Battle over Ryan Field in Evanston could be a seminar for the Bears

Northwestern University is trying to win over neighbors with plans to bring concerts to the home of the Wildcats.

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Rendering of the new Ryan Field.

A rendering of the new Ryan Field.

Northwestern University

Pity poor Northwestern University.

No, we’re not talking “poor” in the sense of lacking funds. The place last reported a $14.9 billion endowment. It’s “poor” in the sense of being unlucky, maybe a bit clumsy, and there are no references intended here to the football team and its recently completed 1-11 season. Northwestern is known for making its student-athletes study, so those lads are under pressure that’s worse than a bowl game.

It’s just that Northwestern is doing something distinctly Chicago Bears-like, aside from losing. Without a lot of goodwill at its back, the school has been showing plans for improving Ryan Field, a stadium that, unlike most of those at the collegiate level, sits squarely in an area of large single-family homes.

Chicago Enterprise bug

Chicago Enterprise

The houses contain a lot of professional people who pay a king’s ransom in property taxes and care about what’s happening in the neighborhood. They’re starting to organize themselves in opposition to the proposal, calling it a “field of schemes.”

David DeCarlo, an attorney, is co-founder of the incipient Most Livable City Association. He said Northwestern has boasted about “community engagement” involving the plans, but they’ve really been one-sided meetings trying to make them seem a done deal.

“We’re not opposed to redeveloping Ryan Field. What we’re opposed to is just completely upending the zoning code that has protected our community for years,” he said.

DeCarlo said the university is proposing “a tax-exempt booze-and-entertainment center” that will upset the quality of life in north Evanston and south Wilmette. This part of the North Shore welcomes the football scene because the interruptions are infrequent and mostly fun. Local lore has it that the main exception is when Buckeye Nation descends and threatens the social order.

Paradoxically for this age, the university has proposed rebuilding the football seating at smaller capacity, taking it down to 35,000 from the current 47,000. Other Big Ten venues pack in huge crowds, but Northwestern said it’s going for a more intimate fan experience —premium seating for everybody.

Rendering of the proposed Ryan Field.

The proposed stadium would have 35,000 seats, down from the 47,000 in Ryan Field.

Northwestern University

It would lower the stadium’s overall profile but add equipment that would make it suitable for perhaps 12 full-capacity concerts per year. That’s the part, along with a proposed loosening of the rules on alcohol sales, that gets people upset. Currently, alcohol consumption is limited to particular parts of the stadium.

“We don’t want to become Wrigleyville — I’ve lived there, done that,” said Fiona McCarthy, another nearby resident, in a statement provided by Most Livable City.

“Ryan Field differs from most other college stadiums in that it sits in the heart of a residential neighborhood. We knew when we moved here there would be a handful of home games. We did not know Northwestern, a nonprofit university, would try to rezone the stadium to profit from massive, alcohol-fueled concerts and nighttime entertainment.”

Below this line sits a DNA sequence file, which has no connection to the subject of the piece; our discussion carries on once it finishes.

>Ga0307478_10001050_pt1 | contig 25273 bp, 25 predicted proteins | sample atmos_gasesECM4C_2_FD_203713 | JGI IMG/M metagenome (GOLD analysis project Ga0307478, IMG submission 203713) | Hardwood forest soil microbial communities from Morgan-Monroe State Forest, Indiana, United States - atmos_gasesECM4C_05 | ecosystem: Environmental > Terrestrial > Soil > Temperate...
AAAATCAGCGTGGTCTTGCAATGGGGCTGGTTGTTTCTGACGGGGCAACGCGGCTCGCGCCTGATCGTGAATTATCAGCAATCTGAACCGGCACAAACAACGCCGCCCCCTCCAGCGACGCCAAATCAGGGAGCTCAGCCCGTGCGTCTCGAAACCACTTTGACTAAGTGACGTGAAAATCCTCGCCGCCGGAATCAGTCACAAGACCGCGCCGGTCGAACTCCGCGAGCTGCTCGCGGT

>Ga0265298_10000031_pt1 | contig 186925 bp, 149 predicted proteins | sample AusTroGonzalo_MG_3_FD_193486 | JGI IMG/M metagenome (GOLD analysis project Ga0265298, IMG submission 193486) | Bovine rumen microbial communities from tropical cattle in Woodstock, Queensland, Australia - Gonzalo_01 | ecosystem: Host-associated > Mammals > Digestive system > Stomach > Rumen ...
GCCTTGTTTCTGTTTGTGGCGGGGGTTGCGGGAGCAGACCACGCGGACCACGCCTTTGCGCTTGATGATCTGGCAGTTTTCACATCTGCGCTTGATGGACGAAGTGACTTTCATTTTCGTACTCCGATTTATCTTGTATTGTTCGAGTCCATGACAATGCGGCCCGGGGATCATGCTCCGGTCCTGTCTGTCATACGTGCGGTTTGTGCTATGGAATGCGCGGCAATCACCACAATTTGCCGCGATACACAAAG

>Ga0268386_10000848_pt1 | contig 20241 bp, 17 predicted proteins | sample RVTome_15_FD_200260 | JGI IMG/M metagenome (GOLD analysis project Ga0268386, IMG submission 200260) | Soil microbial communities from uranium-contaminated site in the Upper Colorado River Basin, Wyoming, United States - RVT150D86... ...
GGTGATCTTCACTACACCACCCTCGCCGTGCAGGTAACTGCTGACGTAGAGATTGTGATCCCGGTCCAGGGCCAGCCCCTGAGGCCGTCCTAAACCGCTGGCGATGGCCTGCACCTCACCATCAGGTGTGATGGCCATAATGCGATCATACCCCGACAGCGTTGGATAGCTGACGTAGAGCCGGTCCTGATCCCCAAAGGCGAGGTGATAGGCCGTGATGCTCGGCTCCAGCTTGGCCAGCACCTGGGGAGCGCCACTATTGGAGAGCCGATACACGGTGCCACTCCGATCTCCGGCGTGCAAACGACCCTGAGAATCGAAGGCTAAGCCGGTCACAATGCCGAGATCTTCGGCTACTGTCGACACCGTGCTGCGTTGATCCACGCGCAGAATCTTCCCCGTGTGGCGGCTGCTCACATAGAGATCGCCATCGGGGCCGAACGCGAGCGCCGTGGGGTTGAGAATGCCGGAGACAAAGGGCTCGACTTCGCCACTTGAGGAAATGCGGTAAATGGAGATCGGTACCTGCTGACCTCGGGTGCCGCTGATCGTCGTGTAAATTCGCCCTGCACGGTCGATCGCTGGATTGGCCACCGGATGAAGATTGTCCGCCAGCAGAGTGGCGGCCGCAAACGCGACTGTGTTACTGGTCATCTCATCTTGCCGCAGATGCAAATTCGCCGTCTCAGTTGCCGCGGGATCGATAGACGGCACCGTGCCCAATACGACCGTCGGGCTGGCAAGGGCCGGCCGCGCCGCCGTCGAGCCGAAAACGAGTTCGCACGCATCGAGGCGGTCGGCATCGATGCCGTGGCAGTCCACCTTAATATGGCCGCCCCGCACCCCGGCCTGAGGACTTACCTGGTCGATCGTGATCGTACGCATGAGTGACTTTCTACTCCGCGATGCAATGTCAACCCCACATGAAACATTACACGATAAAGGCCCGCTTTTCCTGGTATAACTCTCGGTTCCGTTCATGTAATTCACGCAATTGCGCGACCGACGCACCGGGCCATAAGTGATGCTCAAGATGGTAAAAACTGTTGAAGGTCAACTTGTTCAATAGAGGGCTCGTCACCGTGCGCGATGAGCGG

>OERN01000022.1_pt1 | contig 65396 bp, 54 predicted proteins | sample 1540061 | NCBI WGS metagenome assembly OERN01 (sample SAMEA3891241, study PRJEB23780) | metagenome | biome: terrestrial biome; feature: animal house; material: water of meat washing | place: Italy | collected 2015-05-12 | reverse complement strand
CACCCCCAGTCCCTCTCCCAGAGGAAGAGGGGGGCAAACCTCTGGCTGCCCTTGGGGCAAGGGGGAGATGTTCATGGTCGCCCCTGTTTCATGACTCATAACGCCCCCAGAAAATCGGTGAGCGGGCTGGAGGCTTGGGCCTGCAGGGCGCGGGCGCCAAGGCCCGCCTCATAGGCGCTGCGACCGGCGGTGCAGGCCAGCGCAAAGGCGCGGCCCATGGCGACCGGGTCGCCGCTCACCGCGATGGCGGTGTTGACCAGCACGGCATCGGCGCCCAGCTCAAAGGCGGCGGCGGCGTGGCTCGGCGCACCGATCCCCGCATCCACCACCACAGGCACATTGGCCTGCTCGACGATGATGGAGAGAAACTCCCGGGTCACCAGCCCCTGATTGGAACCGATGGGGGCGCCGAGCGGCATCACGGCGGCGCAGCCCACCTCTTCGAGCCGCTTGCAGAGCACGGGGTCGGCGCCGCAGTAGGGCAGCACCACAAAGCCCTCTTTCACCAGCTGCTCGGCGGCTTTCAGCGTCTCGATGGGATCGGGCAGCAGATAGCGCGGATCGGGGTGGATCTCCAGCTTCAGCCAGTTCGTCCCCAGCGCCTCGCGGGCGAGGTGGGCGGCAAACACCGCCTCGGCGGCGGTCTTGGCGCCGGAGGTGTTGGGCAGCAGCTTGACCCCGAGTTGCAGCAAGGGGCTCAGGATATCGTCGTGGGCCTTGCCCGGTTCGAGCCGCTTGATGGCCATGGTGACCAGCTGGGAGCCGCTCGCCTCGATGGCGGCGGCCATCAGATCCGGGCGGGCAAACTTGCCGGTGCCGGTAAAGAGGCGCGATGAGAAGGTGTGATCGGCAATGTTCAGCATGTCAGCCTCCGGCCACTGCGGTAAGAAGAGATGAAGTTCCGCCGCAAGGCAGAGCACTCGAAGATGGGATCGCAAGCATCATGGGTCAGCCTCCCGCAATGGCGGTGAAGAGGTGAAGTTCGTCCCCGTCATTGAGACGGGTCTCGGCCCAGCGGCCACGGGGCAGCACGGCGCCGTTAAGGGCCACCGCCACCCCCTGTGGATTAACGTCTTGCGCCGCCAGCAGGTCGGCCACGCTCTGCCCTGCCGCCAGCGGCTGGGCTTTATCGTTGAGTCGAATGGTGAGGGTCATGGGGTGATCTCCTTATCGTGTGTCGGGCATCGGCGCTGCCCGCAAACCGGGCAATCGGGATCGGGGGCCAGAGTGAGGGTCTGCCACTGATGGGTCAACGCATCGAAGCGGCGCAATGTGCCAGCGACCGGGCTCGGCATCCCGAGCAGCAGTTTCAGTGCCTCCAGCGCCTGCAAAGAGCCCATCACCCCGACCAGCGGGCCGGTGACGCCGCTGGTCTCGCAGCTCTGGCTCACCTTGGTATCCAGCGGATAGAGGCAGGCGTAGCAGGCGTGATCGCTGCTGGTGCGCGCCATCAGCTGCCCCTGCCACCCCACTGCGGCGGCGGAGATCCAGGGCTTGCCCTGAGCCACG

DeCarlo said his group was drawing support from many residents, plus nearby businesses on Central Street worried that more stadium crowds would keep everyday patrons away.

Northwestern said in a statement that community input has influenced the design and that the school would continue to hold meetings and “listening sessions” with the neighbors. It has published a lot of information on a website, highlighting data from a consultants’ report it commissioned. The plan, with a reported budget of about $800 million, promises $11 million in direct fees to Evanston and an economic impact of $660 million during the construction phase. The numbers try to parry the argument that Northwestern, which doesn’t owe property taxes, gets a sweet deal in Evanston.

The school said the project requires no public subsidies. It has said the lower-profile design would minimize noise and light pollution. The school has proposed working through the local approvals over the next few months, starting construction after the 2023 season wraps up and dedicating the new surroundings in the fall of 2026.

Northwestern University, Ryan Field, rebuilt stadium

A rendering of the proposed Ryan Field.

Provided by Northwestern University

Evanston Mayor Daniel Biss didn’t return a call Friday. This issue is certain to be a hot one, pitting sophisticated citizenry against the town’s premier institution, and one that most Evanstonians appreciate. Judging from the criticism, Northwestern’s opening drive on this gridiron was a poorly executed end around.

Some might come to the same conclusion as an alumnus who, writing in The Daily Northwestern, suggested the school forget about Ryan Field and move the Wildcats to Soldier Field, particularly if the Bears don’t have use for it anymore. It makes some sense but won’t produce the event revenue Northwestern is targeting. And it just seems too much of a change for that campus. NU hasn’t said where the Wildcats will play during stadium construction.

The Bears, however, should be watching closely. The fight over Ryan Field, on a smaller scale, will provide object lessons for what it might take to extract a stadium from Arlington Heights. It’s a game of persuasion and power politics.

Bear down, Bears, and pay attention like it’s a class at NU.

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